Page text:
Welcome to Part 5 of the Bass Essentials Series. In this section, were going to tackle sheet music and reading music. Not only are we going to look at learning to read standard notation and sheet music on bass guitar, but we’re going to cover tablature reading as well. While on the topic of each, we’ll look at some of the pros and cons of learning both and explore some of the challenges that might come with learning how to read tab and standard notation.
Now that you have bought your bass, bought your amp, tuned your bass guitar up properly and have some knowledge on the basic anatomy of your bass guitar’s neck and fretboard, now let’s explore learning to read tab and learning to read bass guitar standard notation and sheet music
Different musicians have different levels of competency when it comes to reading music – tab or standard. Much of the inclination to learn comes from where you want to be as a musician and how far you want to take learning this skill.
Many bass players who hope to learn a new instrument and some songs to play for friends and family might find more value in just learning tab than the musician aspiring to play high paying gigs and do extensive session work.
This post is designed to give you the reader a bare-bones fundamental approach to reading bass guitar music. At the end of this post, you should:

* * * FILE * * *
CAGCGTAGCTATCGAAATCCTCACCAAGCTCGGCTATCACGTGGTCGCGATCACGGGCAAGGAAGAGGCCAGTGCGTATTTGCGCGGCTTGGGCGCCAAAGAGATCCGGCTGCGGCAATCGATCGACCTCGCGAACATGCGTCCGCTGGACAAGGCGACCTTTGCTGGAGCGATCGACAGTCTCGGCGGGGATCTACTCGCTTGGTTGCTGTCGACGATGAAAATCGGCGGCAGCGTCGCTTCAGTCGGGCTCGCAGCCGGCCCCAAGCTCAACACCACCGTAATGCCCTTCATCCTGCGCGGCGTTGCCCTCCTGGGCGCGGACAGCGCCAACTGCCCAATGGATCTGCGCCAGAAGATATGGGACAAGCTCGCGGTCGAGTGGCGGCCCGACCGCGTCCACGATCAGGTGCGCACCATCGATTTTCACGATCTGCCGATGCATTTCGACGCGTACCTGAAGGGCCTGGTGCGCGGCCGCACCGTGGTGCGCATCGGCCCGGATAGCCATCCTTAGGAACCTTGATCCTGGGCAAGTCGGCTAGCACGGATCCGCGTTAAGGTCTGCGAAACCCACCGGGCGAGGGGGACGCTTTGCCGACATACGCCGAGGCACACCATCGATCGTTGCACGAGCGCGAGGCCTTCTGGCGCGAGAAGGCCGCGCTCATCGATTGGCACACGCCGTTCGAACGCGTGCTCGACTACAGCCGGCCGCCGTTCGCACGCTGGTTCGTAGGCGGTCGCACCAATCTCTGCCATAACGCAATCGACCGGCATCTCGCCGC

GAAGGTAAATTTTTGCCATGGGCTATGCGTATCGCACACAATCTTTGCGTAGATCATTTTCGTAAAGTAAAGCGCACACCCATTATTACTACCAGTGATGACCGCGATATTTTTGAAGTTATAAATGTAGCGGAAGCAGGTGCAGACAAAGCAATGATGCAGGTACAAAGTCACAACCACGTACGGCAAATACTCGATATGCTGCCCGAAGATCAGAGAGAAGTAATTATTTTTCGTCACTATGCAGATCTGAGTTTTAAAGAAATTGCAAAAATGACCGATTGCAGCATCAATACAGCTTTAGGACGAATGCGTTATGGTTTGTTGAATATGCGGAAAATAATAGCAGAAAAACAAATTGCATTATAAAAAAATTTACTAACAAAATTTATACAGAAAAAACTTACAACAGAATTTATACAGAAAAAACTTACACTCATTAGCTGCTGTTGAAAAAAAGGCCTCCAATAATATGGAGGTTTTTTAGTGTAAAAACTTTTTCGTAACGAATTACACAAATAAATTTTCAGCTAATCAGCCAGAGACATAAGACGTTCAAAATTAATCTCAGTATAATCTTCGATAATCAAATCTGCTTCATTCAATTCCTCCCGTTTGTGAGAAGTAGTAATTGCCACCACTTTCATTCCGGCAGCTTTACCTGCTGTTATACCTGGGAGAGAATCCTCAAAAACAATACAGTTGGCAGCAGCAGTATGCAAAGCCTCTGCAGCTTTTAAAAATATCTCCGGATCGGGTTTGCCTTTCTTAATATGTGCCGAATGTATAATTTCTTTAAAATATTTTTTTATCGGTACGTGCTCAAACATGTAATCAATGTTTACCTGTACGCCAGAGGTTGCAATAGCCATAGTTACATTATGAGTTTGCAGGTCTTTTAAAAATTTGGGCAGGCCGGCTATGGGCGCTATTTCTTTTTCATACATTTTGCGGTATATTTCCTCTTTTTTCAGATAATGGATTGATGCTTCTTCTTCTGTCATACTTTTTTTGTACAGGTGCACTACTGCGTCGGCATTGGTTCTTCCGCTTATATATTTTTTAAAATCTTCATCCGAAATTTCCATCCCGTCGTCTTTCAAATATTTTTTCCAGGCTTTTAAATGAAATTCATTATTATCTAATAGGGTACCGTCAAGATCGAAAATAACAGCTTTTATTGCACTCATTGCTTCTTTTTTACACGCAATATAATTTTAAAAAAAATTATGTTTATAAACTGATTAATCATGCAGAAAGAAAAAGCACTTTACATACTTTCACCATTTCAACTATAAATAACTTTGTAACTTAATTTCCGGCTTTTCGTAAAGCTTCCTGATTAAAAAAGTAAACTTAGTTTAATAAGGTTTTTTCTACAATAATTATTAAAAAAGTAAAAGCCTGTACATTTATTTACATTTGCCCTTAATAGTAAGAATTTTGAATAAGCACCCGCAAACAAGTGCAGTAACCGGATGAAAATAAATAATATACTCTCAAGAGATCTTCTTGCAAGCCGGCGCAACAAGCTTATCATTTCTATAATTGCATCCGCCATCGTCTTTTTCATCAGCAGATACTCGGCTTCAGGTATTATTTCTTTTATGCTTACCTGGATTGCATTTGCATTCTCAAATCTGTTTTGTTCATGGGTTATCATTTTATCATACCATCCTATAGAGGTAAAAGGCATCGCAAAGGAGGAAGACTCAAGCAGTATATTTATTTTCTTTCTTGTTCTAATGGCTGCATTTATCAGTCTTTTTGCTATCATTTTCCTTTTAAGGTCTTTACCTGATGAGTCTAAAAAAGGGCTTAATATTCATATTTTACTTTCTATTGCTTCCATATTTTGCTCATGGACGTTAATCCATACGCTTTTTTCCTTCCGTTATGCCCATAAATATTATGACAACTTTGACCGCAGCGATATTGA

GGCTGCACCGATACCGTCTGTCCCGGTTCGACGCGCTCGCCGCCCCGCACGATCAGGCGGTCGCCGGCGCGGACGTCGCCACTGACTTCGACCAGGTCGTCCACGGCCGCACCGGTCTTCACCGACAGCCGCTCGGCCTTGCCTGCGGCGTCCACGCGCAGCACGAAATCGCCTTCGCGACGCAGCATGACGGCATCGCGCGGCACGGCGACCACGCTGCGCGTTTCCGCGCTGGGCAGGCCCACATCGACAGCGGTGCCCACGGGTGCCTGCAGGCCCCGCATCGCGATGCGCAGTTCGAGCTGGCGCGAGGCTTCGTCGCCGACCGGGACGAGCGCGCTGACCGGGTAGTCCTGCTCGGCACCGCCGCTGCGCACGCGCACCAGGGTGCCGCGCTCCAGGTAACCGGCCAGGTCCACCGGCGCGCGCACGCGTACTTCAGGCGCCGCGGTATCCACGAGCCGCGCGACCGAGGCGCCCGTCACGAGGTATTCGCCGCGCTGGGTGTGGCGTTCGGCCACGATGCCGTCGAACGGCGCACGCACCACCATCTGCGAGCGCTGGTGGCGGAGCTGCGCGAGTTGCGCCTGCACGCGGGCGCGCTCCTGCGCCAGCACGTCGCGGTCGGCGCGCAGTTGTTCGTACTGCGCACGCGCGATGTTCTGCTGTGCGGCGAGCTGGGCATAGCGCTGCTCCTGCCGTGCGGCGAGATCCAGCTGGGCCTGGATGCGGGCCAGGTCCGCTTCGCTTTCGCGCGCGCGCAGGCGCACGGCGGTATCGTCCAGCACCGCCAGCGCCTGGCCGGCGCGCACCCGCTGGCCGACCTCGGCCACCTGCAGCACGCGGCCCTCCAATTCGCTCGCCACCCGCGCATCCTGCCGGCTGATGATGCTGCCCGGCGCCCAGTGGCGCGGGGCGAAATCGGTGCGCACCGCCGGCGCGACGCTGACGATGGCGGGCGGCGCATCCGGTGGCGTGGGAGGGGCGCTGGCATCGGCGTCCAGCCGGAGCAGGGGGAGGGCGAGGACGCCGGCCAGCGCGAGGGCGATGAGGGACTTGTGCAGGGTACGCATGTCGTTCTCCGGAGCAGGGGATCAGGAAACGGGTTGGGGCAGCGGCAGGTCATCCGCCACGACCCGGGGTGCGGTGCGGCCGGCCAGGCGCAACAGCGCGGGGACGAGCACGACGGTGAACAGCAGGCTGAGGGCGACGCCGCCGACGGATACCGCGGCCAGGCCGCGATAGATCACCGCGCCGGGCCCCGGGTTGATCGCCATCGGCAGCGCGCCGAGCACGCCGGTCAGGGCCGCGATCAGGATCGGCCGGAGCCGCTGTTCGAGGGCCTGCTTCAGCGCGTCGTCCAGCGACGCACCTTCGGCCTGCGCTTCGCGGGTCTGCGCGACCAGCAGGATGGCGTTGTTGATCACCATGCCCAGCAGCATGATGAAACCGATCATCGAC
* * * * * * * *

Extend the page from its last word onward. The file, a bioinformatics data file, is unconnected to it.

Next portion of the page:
- Have an entry level understanding of the notes that are part of the bass clef and how they correlate to the notes on the bass guitar fretboard.
- Be able to look at a piece of sheet music and understand what the notes and symbols mean
- Be able to look at a tablature website (like this for example), select a piece of music and understand what is going on musically as well as what is on the fretboard.
Learn to Read Bass Guitar Tab: The Fundamentals
If you’ve ever wanted to learn a song on bass, there’s a good chance you typed the name of the song into Google and the first thing that came up was a result that looked like this:
A strange mishmash of numbers and dashes and letters arranged in a way that kind of resembles your bass’ fretboard.
Well, you came across a piece of tabbed music.
Tablatures (or tab for short) is music represented by where the note is on the fretboard, not by the note itself. Put another way, if you go to the A string and press the 3rd fret, you’re playing a C – only the C is not represented like this:
Tab music is considerably easier to learn than standard notation. The logic is very intuitive: go to that string, press that fret and the not comes out.
The use of numbers as they correspond to frets is a very beginner-musician-friendly approach to learning song. Pretty much anyone brand new to an instrument can pick the instrument up, look up what fret corresponds to what position on the neck and play.
However, let me ask you this question: what’s the rhythm of that tabbed passage above? We know the notes, but how do you actually play it?
Here in lies the glaring problem with tab: it’s considerably limited in that it doesn’t (easily) show any of the details of the music. 16th note or 8th note? Loud or soft? Staccatto or lagato? These essential questions are usually not answered on a piece of tablature. Sometimes its even up to the listener to figure out these important details of the bass line as the tab does not explicitly reveal them.
Study Bass has a few other observations on the cons of tab including:
- Learning tab and tab only can isolate you from the rest of the musical world. Professional musicians don’t often use tab in rehersals